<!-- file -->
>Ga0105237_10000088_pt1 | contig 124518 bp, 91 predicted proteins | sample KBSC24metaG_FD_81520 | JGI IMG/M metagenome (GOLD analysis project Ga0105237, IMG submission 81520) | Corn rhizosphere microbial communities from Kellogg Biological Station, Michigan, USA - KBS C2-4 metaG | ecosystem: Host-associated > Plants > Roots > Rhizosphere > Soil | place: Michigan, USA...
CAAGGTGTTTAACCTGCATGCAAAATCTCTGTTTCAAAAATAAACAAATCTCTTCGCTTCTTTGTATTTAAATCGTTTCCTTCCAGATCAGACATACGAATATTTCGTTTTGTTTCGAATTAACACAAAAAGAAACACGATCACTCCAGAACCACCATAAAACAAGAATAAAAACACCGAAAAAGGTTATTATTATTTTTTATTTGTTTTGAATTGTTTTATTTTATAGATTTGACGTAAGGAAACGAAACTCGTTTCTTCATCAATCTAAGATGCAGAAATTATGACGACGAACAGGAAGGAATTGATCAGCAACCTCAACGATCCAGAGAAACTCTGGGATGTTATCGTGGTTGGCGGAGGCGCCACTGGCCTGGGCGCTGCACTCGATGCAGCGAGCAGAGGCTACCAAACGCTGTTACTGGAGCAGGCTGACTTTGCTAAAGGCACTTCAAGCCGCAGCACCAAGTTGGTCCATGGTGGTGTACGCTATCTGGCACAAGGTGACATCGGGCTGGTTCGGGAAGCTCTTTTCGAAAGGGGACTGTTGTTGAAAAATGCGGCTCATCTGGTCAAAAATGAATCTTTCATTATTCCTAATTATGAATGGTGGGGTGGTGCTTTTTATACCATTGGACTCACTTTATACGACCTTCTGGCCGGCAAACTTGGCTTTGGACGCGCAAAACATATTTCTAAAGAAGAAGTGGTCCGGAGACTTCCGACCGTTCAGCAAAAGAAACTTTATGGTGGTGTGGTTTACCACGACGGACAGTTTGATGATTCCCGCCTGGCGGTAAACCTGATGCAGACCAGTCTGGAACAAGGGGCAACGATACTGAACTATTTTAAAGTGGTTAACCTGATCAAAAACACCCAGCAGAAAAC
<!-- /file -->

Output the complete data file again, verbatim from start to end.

>Ga0105237_10000088_pt1 | contig 124518 bp, 91 predicted proteins | sample KBSC24metaG_FD_81520 | JGI IMG/M metagenome (GOLD analysis project Ga0105237, IMG submission 81520) | Corn rhizosphere microbial communities from Kellogg Biological Station, Michigan, USA - KBS C2-4 metaG | ecosystem: Host-associated > Plants > Roots > Rhizosphere > Soil | place: Michigan, USA...
CAAGGTGTTTAACCTGCATGCAAAATCTCTGTTTCAAAAATAAACAAATCTCTTCGCTTCTTTGTATTTAAATCGTTTCCTTCCAGATCAGACATACGAATATTTCGTTTTGTTTCGAATTAACACAAAAAGAAACACGATCACTCCAGAACCACCATAAAACAAGAATAAAAACACCGAAAAAGGTTATTATTATTTTTTATTTGTTTTGAATTGTTTTATTTTATAGATTTGACGTAAGGAAACGAAACTCGTTTCTTCATCAATCTAAGATGCAGAAATTATGACGACGAACAGGAAGGAATTGATCAGCAACCTCAACGATCCAGAGAAACTCTGGGATGTTATCGTGGTTGGCGGAGGCGCCACTGGCCTGGGCGCTGCACTCGATGCAGCGAGCAGAGGCTACCAAACGCTGTTACTGGAGCAGGCTGACTTTGCTAAAGGCACTTCAAGCCGCAGCACCAAGTTGGTCCATGGTGGTGTACGCTATCTGGCACAAGGTGACATCGGGCTGGTTCGGGAAGCTCTTTTCGAAAGGGGACTGTTGTTGAAAAATGCGGCTCATCTGGTCAAAAATGAATCTTTCATTATTCCTAATTATGAATGGTGGGGTGGTGCTTTTTATACCATTGGACTCACTTTATACGACCTTCTGGCCGGCAAACTTGGCTTTGGACGCGCAAAACATATTTCTAAAGAAGAAGTGGTCCGGAGACTTCCGACCGTTCAGCAAAAGAAACTTTATGGTGGTGTGGTTTACCACGACGGACAGTTTGATGATTCCCGCCTGGCGGTAAACCTGATGCAGACCAGTCTGGAACAAGGGGCAACGATACTGAACTATTTTAAAGTGGTTAACCTGATCAAAAACACCCAGCAGAAAAC